The night blooming cactus is also called night blooming cereus, queen of the night and deer horn cactus. Its botanical name is Cereus greggii and it is native to southern Arizona, western Texas and northern Mexico, which are all desert areas. The stems look like plump twigs, but the flowers, each of which opens only for one night in mid-summer, are large and fragrant.
Description and Habitat
The night flowering cactus is usually inconspicuous in its native habitat because its branches look like long, dead twigs. But in June and July, it produces large, fragrant flowers that live for only one night. During its short night of life, insects such as moths visit and pollinate the flower, resulting later in a reddish orange fruit that is three inches long and elliptical. The night flowering cactus can be found from 3000 to 5000 feet in elevation and often grows in the shade of other desert plants such as the creosote shrub in the Sonoran and Chihuahuan deserts.
Night Flowering Cactus As a Food Source
The large, fleshy roots of the night flowering cactus can weigh up to 100 pounds. Native American Indians used this root as food. The fruit has served as a food to indigenous people who live in its native range. Some Indian tribes made a jam or jelly-like substance from the fruit.
Night Flowering Cactus In the Home Landscape
The night flowering cactus is often planted in rock gardens along with other succulents, cactus and plants that require very little water. Because it is a desert plant, it survives well in hot arid climates such as the Kona coast of Hawaii, where people have planted it in yards and along roadsides.
How To Propagate and Grow Night Flowering Cactus
To start a new plant, take a stem cutting of an existing night flowering cactus. Four inches is a good length. Prepare a nursery pot with a drainage hole by filling it with a sandy potting mix and then insert your cutting into the soil at least 1-1/2 inches deep. Keep it in a fairly dark place and keep it moist. When it shows signs of new growth, you'll know that roots have begun to form. You can transplant it to your garden after this occurs. The night flowering cactus can endure salty soils and air. Do not over water it, but it benefits from monthly feedings of a balanced soluble fertilizer in spring and summer. If you dilute a fertilizer having an N-P-K ratio of 20-20-20 to half strength, this plant will respond well. Do not fertilize during winter and also reduce the amount of water during this season. In spring, begin watering and fertilizing, but don't allow the soil to stay too wet.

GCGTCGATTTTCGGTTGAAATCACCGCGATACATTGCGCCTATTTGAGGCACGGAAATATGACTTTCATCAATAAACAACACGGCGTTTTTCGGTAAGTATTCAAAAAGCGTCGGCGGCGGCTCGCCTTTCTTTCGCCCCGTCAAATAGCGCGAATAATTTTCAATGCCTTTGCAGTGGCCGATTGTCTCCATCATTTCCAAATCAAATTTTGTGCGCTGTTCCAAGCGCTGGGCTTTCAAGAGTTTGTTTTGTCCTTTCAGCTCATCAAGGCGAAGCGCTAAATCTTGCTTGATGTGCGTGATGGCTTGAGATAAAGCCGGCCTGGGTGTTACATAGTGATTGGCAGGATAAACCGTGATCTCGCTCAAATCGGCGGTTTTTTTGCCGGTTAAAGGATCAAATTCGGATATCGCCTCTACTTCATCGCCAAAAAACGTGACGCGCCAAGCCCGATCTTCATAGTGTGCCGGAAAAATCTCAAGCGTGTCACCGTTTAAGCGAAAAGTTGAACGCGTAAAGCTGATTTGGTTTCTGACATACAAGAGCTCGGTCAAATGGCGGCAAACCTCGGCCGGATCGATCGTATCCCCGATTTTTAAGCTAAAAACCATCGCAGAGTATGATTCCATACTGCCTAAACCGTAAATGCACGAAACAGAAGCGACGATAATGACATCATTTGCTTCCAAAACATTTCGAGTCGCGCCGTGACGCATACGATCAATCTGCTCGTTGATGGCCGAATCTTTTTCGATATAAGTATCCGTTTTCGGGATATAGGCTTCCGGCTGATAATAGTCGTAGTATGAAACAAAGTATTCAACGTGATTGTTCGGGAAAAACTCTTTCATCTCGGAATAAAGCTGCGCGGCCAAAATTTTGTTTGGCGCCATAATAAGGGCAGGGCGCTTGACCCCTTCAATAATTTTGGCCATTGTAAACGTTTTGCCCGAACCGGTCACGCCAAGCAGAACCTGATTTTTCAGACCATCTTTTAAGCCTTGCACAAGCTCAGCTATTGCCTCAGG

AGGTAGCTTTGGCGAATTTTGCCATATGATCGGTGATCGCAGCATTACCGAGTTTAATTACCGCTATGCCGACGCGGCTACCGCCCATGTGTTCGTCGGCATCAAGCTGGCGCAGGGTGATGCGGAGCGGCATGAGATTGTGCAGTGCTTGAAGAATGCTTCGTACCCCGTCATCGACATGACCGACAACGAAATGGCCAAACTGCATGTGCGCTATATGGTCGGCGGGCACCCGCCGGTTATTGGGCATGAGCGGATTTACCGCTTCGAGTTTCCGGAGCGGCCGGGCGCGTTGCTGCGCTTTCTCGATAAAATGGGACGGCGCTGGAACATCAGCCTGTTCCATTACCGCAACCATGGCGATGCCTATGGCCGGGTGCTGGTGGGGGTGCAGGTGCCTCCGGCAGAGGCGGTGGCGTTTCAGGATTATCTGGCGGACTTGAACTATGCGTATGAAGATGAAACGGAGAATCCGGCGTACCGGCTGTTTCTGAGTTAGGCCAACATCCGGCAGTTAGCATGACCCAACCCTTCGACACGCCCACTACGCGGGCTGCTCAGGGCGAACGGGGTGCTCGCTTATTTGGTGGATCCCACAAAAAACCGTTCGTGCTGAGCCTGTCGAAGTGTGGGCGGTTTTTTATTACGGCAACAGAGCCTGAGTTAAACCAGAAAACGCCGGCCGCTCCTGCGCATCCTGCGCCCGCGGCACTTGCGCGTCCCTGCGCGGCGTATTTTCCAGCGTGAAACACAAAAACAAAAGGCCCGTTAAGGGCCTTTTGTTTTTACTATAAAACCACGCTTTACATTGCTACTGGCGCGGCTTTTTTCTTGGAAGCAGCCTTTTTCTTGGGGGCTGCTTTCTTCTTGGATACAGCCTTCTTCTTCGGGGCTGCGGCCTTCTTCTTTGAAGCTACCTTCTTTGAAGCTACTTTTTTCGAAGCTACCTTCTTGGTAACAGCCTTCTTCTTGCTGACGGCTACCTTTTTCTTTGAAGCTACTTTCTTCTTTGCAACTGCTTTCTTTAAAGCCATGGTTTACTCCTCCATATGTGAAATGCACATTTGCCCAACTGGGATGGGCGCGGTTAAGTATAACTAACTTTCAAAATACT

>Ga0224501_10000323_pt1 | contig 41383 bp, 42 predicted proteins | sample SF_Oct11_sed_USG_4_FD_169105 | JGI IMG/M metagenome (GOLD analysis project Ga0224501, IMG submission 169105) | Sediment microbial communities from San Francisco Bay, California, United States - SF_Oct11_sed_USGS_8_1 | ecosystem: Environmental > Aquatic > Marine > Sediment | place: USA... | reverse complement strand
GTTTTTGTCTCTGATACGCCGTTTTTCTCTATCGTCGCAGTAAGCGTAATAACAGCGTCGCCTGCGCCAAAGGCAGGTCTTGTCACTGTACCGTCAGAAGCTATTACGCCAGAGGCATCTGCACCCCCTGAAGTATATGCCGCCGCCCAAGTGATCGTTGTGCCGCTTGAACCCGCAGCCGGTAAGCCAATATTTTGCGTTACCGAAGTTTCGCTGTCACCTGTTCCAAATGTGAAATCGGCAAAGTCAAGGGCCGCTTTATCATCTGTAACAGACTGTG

Medicinal Uses of Night Flowering Cactus
Although the purported medicinal uses of the night blooming cereus have not been studied or confirmed, folklore claims its root has medicinal properties that have been used as a cardiac stimulant. It is said to function much like the drug digitalis. In folk medicine, it has been used to increase secretions from the kidneys and also to relieve the symptoms of some types of heart disease.